Everybody: Get a grip.

20 thoughts on “Fantaticism in Politics

  1. Maha, great analysis. I saw a lot more fanaticism coming from the Clinton supporters than I ever saw from the Obama crowd. The calls of “kool aid!” coming from the same people who would type “rise hillary rise!” without so much as a flinch was fairly, ummm, entertaining.

    BTW, Glenn Reynolds linked to Silber’s post. Reynolds has been milking the PUMA tomfoolery lately for all it’s worth (I know Silber isn’t by definition one, but he’s certainly exhibiting some of tics).

  2. Your deconstruction of fanaticism is spot on.

    I have this habit of stopping by Tenneessee Guerilla Woman to read commenters, carolynkb, womanvoter, yttk,etc, express their fanatical rantings everyday! They have become a virtual echo-chamber of each other- “Obama is not qualified”, and other imagined positions, including misogyny, sexism and racism they want to ascribe to him for the day. One of the statements I find hilarious is how Obama will be bad for the women’s movement.
    All in their attempt to crown Hillary as the perfect presidential candidate.

  3. Barbara, Great post, I particularly enjoy the reference to Hoffer, a book I read as an undergrad. Here is one of the underlying issues that has given hope to so many progressives and (arguably) made them a little fanatical about supporting Obama. The U.S. has not had a truly progressive President since Jimmy Carter. That is the entire lifetimes of many of these young “fanatics” who are playing such a large role organizing Obama! To make it a little more personal, I was born in 1980, and have yet to see a progressive President. Clinton was a pragmatic centrist after all. My point being, who can blame progressives for being excited about having a progressive Presidential candidate who’s message is resonating? I don’t think I’m a fanatic, but its still pretty exciting times.

  4. Here’s a good read..

    Kinda sums up my thoughts. I’m very unhappy with Obama’s embracing Bush’s faith based initiative as a path to emulate given a few minor tweaks. It’s gonna bite him in the ass..He’ll be empowering the likes of Dobson,Robertson, Hagee, and a thousand other nutball zealots ,and it won’t deliver the votes he thinks because the Christian right has already written Obama off.

    I see McCain got to kiss Franklin Graham’s ring, and Billy gave him the Father’s blessing. A home run for McCain..With just a minimal amount of groveling and butt nuzzling he hit one out of the ball park. It doesn’t get better than that then to recieve Billy Graham’s blessing right before he crosses the Jordan.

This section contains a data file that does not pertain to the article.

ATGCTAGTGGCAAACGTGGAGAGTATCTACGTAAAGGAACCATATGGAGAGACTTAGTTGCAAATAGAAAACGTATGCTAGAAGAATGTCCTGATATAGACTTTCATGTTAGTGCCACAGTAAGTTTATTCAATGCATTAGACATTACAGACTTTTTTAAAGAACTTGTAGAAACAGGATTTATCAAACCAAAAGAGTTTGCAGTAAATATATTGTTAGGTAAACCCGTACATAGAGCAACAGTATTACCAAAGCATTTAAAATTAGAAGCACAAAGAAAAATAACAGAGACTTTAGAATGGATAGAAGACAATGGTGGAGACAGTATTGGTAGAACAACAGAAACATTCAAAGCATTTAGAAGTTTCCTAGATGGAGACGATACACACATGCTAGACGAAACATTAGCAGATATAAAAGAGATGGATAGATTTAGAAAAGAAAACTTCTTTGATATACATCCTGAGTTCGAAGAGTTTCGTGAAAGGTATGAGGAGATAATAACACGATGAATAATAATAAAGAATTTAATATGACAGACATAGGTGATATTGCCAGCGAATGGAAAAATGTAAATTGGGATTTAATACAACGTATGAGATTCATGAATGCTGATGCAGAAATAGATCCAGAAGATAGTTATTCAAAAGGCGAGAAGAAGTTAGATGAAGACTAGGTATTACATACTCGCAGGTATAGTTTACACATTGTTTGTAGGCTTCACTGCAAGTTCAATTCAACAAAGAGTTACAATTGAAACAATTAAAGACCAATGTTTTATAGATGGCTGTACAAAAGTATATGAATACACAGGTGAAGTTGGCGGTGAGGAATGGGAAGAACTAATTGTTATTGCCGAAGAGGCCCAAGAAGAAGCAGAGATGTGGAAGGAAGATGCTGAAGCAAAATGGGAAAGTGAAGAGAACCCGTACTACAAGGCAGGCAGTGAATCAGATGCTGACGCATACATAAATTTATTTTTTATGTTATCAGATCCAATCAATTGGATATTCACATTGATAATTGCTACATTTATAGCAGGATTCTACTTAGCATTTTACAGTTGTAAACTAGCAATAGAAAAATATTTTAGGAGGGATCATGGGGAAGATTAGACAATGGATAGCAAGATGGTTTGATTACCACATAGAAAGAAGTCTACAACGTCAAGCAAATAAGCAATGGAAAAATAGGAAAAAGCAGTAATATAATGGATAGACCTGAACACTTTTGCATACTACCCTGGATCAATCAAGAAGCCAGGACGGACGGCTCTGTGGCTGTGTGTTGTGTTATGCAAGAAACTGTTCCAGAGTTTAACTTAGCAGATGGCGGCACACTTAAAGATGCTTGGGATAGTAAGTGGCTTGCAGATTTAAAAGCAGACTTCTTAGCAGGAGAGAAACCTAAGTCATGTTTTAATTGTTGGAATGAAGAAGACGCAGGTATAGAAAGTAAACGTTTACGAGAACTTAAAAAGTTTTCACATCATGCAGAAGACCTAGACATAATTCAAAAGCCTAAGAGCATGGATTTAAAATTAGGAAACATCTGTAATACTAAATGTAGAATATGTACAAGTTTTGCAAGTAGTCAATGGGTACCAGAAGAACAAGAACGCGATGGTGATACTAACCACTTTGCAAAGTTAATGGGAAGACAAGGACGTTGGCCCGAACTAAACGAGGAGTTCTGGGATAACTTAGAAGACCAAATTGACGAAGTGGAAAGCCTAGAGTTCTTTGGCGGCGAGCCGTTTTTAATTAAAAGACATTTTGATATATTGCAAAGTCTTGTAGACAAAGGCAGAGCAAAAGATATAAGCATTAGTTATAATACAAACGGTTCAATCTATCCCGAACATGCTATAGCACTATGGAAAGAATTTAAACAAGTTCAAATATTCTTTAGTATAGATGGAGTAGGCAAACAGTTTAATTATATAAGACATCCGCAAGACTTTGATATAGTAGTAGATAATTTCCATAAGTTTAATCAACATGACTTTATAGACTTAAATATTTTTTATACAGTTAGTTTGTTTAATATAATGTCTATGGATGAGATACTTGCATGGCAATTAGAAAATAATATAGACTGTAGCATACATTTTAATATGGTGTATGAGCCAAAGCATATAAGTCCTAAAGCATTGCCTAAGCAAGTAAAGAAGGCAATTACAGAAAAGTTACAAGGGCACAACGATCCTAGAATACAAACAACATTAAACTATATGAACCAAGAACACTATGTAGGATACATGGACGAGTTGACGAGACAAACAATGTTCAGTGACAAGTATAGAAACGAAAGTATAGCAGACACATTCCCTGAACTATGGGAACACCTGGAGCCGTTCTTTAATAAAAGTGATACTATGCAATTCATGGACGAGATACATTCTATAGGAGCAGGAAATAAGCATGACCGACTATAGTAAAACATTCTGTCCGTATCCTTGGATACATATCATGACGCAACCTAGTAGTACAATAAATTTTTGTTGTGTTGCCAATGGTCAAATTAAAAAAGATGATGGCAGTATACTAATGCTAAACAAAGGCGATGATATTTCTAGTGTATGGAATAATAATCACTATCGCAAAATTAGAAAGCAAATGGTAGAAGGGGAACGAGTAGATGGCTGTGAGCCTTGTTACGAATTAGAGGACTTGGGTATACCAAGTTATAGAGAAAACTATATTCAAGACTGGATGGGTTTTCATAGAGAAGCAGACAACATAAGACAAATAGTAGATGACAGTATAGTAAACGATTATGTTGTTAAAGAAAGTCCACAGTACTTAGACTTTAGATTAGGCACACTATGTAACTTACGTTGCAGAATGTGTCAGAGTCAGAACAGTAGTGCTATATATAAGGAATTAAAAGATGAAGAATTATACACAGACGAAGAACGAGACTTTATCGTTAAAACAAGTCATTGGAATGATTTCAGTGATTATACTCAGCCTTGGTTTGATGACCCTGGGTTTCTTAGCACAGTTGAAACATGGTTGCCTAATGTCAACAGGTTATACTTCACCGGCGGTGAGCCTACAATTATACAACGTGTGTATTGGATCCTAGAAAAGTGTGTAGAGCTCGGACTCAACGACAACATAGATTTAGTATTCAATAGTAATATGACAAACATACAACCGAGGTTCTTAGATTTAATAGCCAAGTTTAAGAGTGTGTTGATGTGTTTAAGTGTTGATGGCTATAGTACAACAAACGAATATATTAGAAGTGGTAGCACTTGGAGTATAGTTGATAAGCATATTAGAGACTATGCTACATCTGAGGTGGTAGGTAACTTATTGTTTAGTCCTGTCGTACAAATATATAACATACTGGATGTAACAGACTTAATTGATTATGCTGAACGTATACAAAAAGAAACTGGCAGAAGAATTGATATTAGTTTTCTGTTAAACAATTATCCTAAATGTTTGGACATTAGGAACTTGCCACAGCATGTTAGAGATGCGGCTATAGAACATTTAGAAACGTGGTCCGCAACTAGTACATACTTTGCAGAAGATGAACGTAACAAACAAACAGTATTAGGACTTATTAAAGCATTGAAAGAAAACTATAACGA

5. Lets not tit for tat it, Kevin K. maha’s point is that fanaticism is a function of the believer, not of the object of belief but its also a function of political life and the fact that you perceived “a lot more fanaticism” from the Clinton supporters” than *you* saw from the “obama crowd” is irrelevant. No one sees the beam in their own eye. I saw plenty of craziness from both sides of that debate and I’d say the nuttiness was well balanced. Its only because clinton has dropped out and her supporters are left holding the bag of their emotions that makes the Obama people look calm and sane. And when you scratch them, they look pretty nutty too.

    That arthur silber piece is scarily scary, though. But what can you expect? Underneath Arthur’s incredible rhetorical skills and his undoubted brilliance has always lain a basically dysfunctional, isolated, and fairly nutty person. He’s a libertarian, for god’s sake, who is honorable enough to live utterly on the fringe in order not to infringe on his personal morality. He seems to live entirely inside his own head, and to see the world as a reflection of his own experiences (which seem to have been bad). He projects onto Obama (but not, oddly enough, onto McCain) a will to evil that is just totally not indicated in Obama’s background. He sounds like those strange people interviewed in the Washignton Post article about “flag city” who, because they persist in believing that black people aren’t a part of the american dream, are forced to imagine that this black person came out of africa, is a manchurian islamic candidate, who means to take this country over from the top and destroy it. The much more ordinary explanation taht Obama is a middle class senator who dreams of being president *as they all do* and will accomplish relatively little in this hide bound society seems to have escaped Arthur. But occam’s razor isn’t his thing.


  6. Good going, Maha. I’ve probably cited this study before but it really fits here. With their brains hooked up to sensors, people were asked questions, invited to discuss, whatever on two subjects only – politics and religion. During the entire exercise the reasoning, rational sides of their brains registered zero activity. All activity took place on the ’emotional’ side.

    Silber’s conclusion puts him in the same category as the mindless fanatics he seems to have so much trouble with – it’s mindless.

    I’ve become aware that Obama’s seeming reversals, recapitulations, whatever you call them on various issues, are not necessarily so when I read his views in their entirety. (We really are at the mercy of MSM if we take their 30 sec ‘sound bites’ between commercials as the sole substance of anything.)

  7. I find it amazing how many ways have been invented to show that Obama is bad for America. He’s attached to a radical Christian minister, but he’s a fundamentalist Islamic terrorist, then, according to Tom Delay, a Marxist. Assuming your head doesn’t explode trying to internalize those contradictions, they say he’s too unpopular among white working people to be elected… and now he’s too popular among his supporters to be elected? Whups, there it went – my head just exploded.

  8. This is going to sound odd, but Arthur lost one of his cats to illness about 6 weeks ago, and his straits are as dire as ever. No doubt he’s in even greater despair than normal, and that this is affecting his writing, hence the quasi-endorsement of McCain.